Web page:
Art

Riverside Art Museum Opens a Center for Chicano Art

The Cheech Center at the Riverside Museum of Art

The Cheech Marin Center for Chicano Art & Culture (Photo courtesy of Riverside Museum of Art)

This June, a new creative hub has opened in Southern California. The Riverside Art Museum in the Inland Empire debuted The Cheech Marin Center for Chicano Art & Culture. This $11 million addition is named after East LA-born actor, comedian, and art collector, Cheech Marine, who generously donated his collection of 550 paintings, sculptures, and other artworks to the museum. As a result, The Cheech is now regarded as the largest permanent collection of Mexican American Art in the US

After finding success in comedy, Marin pursued his other great passion—collecting art. The 75-year-old spent over 40 years finding his favorite pieces, slowly putting together an eclectic collection. “The term Chicano is in flux,” Marin says. We live in flux times. And we want to talk about that at the Center because it will be a place for exploration and innovation of art and culture. I want this to be a place where these things get discussed and I want the experience to be inclusive.”

The Riverside Art Museum renovated its 1960s library in the historic downtown into The Cheech, which will feature a rotating display of Marin’s collection. For its opening exhibition, worthy Cheech Collects, the main gallery features paintings from more than 40 different artists, including Patssi Valdez, Frank Romero, and Judith Hernández. “Being a Chicano has always meant being in the middle—being an American but also being proud of your roots,” he continues. “Everybody is different, and we all have to learn to get along. Being a Chicano means forging your own path.”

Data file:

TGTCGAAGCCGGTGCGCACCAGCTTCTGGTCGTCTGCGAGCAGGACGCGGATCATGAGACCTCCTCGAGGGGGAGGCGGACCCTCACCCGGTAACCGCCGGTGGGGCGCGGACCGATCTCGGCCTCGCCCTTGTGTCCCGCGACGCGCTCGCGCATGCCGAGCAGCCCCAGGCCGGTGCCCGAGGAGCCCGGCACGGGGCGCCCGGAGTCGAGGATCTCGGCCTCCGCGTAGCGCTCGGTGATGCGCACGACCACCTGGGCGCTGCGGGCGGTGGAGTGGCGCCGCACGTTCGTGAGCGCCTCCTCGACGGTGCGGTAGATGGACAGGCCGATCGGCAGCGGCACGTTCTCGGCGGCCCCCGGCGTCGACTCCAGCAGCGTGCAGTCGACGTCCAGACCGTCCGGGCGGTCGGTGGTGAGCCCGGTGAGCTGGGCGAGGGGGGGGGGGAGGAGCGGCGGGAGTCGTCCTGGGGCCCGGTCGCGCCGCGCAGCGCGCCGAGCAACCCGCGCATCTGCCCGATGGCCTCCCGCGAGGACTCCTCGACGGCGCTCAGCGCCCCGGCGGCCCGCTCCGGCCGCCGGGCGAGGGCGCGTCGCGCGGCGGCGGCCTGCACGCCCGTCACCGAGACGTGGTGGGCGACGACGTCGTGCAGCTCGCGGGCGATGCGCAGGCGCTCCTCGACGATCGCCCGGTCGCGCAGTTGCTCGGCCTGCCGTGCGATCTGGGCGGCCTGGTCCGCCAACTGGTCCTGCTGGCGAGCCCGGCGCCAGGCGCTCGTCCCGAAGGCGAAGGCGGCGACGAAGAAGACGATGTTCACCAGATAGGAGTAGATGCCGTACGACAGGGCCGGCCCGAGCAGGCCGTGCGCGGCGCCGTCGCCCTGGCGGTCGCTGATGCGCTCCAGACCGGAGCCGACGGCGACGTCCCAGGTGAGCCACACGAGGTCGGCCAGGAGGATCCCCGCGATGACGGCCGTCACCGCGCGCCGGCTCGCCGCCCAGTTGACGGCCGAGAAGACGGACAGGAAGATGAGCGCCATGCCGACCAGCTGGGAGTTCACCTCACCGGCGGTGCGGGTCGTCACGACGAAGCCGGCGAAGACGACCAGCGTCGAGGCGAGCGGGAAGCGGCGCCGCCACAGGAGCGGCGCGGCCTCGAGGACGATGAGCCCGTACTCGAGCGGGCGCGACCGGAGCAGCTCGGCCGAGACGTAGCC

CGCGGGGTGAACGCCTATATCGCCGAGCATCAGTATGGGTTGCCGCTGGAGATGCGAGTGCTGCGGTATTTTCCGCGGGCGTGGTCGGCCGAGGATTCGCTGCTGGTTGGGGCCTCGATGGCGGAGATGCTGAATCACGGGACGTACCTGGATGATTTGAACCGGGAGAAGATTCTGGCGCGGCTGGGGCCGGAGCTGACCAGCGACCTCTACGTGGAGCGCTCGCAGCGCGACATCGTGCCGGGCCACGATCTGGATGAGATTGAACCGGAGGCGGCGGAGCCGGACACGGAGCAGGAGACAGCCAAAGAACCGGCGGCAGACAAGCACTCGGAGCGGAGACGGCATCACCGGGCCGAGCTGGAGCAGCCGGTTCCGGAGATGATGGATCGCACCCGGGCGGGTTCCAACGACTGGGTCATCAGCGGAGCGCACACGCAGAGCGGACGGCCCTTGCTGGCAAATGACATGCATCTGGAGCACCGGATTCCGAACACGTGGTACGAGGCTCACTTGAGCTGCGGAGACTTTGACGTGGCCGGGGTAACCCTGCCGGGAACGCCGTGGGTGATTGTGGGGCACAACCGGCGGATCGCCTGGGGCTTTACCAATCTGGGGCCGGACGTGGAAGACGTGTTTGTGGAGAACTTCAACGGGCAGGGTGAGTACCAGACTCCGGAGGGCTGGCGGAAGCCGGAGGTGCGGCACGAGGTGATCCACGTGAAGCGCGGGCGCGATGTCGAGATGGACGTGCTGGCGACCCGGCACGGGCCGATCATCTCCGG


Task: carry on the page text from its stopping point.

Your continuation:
While many of the artists are based in California, Marin traveled across the US to find masterpieces that spoke to him. Prior to donating his art to The Cheech, Marin displayed his collection in over 50 museums, hoping to bring attention to art and artists that have been overlooked. “Chicano art was always political art,” Marin adds. “And year by year, it evolved into what it is today. It can be political. It can be non-political. It can be highly personal. But what I’ve learned over the years is that Chicano art reveals the sabor (flavor) of the community.”

The exhibition Cheech Collects will be on display until December 2022. You can visit The Cheech at the Riverside Art Museum in Riverside, California.

The Cheech Marin Center for Chicano Art & Culture opened on June 18, 2022 at the Riverside Art Museum in Riverside, California.

The Cheech Center at the Riverside Museum of Art

Artist’s rendering of The Cheech Marin Center for Chicano Art & Culture (Photo courtesy of Riverside Museum of Art)

The Cheech Center at the Riverside Museum of Art

Artist’s rendering of The Cheech Marin Center for Chicano Art & Culture (Photo courtesy of Riverside Museum of Art)

It is designed to be the center of Mexican American painting, sculpture, photography, and video arts.

Chicano Art at the Cheech

Patssi Valdez, “Room on the Verge,” 1993 (Photo courtesy of Riverside Museum of Art)

Chicano Art at the Cheech

Frank Romero, “The Arrest of the Paleteros,” 1996 (Photo courtesy of the Riverside Museum of Art)

The collection of over 550 paintings and other artworks was donated by East L.A.-born actor and comedian Cheech Marin.

Chicano Art at the Cheech

Judith Hernández, “Juarez Quinceañera,” 2017 (Photo courtesy of Riverside Museum of Art)

Some of the artists featured at the museum include Patssi Valdez, Sandy Rodriguez, Carlos Almaraz, Frank Romero, Judithe Hernández, and Gilbert “Magú” Luján.

Riverside Art Museum: Website | Instagram | Facebook
The Cheech: Instagram | Facebook

All images courtesy of the Riverside Art Museum and The Cheech.

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